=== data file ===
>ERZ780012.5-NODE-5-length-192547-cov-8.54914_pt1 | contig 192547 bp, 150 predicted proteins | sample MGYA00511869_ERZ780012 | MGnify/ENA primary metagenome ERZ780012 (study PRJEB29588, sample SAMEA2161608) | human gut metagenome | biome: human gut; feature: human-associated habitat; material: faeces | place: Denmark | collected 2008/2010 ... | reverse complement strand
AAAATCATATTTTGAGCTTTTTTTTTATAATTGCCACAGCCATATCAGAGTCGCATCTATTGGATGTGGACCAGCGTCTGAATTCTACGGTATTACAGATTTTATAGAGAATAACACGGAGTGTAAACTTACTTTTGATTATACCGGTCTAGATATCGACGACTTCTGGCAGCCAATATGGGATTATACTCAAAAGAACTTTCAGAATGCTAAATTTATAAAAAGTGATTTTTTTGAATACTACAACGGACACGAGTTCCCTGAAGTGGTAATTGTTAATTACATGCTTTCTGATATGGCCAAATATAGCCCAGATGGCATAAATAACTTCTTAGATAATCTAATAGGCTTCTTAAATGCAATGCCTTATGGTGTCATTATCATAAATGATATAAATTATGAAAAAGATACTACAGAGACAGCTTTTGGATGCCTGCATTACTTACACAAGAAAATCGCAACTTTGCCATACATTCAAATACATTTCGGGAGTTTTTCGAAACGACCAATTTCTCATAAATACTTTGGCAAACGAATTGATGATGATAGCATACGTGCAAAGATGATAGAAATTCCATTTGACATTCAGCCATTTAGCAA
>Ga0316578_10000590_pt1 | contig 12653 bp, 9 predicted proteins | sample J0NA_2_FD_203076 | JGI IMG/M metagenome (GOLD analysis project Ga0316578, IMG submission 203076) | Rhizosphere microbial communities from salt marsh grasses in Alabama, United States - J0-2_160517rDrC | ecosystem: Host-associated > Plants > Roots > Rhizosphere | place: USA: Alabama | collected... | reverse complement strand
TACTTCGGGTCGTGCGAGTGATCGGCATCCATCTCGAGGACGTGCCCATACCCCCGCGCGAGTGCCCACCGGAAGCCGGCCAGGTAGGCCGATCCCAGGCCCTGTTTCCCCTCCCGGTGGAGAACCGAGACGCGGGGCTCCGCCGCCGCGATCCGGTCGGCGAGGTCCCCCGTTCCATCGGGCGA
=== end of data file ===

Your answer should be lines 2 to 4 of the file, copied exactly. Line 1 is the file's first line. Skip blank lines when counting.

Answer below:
AAAATCATATTTTGAGCTTTTTTTTTATAATTGCCACAGCCATATCAGAGTCGCATCTATTGGATGTGGACCAGCGTCTGAATTCTACGGTATTACAGATTTTATAGAGAATAACACGGAGTGTAAACTTACTTTTGATTATACCGGTCTAGATATCGACGACTTCTGGCAGCCAATATGGGATTATACTCAAAAGAACTTTCAGAATGCTAAATTTATAAAAAGTGATTTTTTTGAATACTACAACGGACACGAGTTCCCTGAAGTGGTAATTGTTAATTACATGCTTTCTGATATGGCCAAATATAGCCCAGATGGCATAAATAACTTCTTAGATAATCTAATAGGCTTCTTAAATGCAATGCCTTATGGTGTCATTATCATAAATGATATAAATTATGAAAAAGATACTACAGAGACAGCTTTTGGATGCCTGCATTACTTACACAAGAAAATCGCAACTTTGCCATACATTCAAATACATTTCGGGAGTTTTTCGAAACGACCAATTTCTCATAAATACTTTGGCAAACGAATTGATGATGATAGCATACGTGCAAAGATGATAGAAATTCCATTTGACATTCAGCCATTTAGCAA
>Ga0316578_10000590_pt1 | contig 12653 bp, 9 predicted proteins | sample J0NA_2_FD_203076 | JGI IMG/M metagenome (GOLD analysis project Ga0316578, IMG submission 203076) | Rhizosphere microbial communities from salt marsh grasses in Alabama, United States - J0-2_160517rDrC | ecosystem: Host-associated > Plants > Roots > Rhizosphere | place: USA: Alabama | collected... | reverse complement strand
TACTTCGGGTCGTGCGAGTGATCGGCATCCATCTCGAGGACGTGCCCATACCCCCGCGCGAGTGCCCACCGGAAGCCGGCCAGGTAGGCCGATCCCAGGCCCTGTTTCCCCTCCCGGTGGAGAACCGAGACGCGGGGCTCCGCCGCCGCGATCCGGTCGGCGAGGTCCCCCGTTCCATCGGGCGA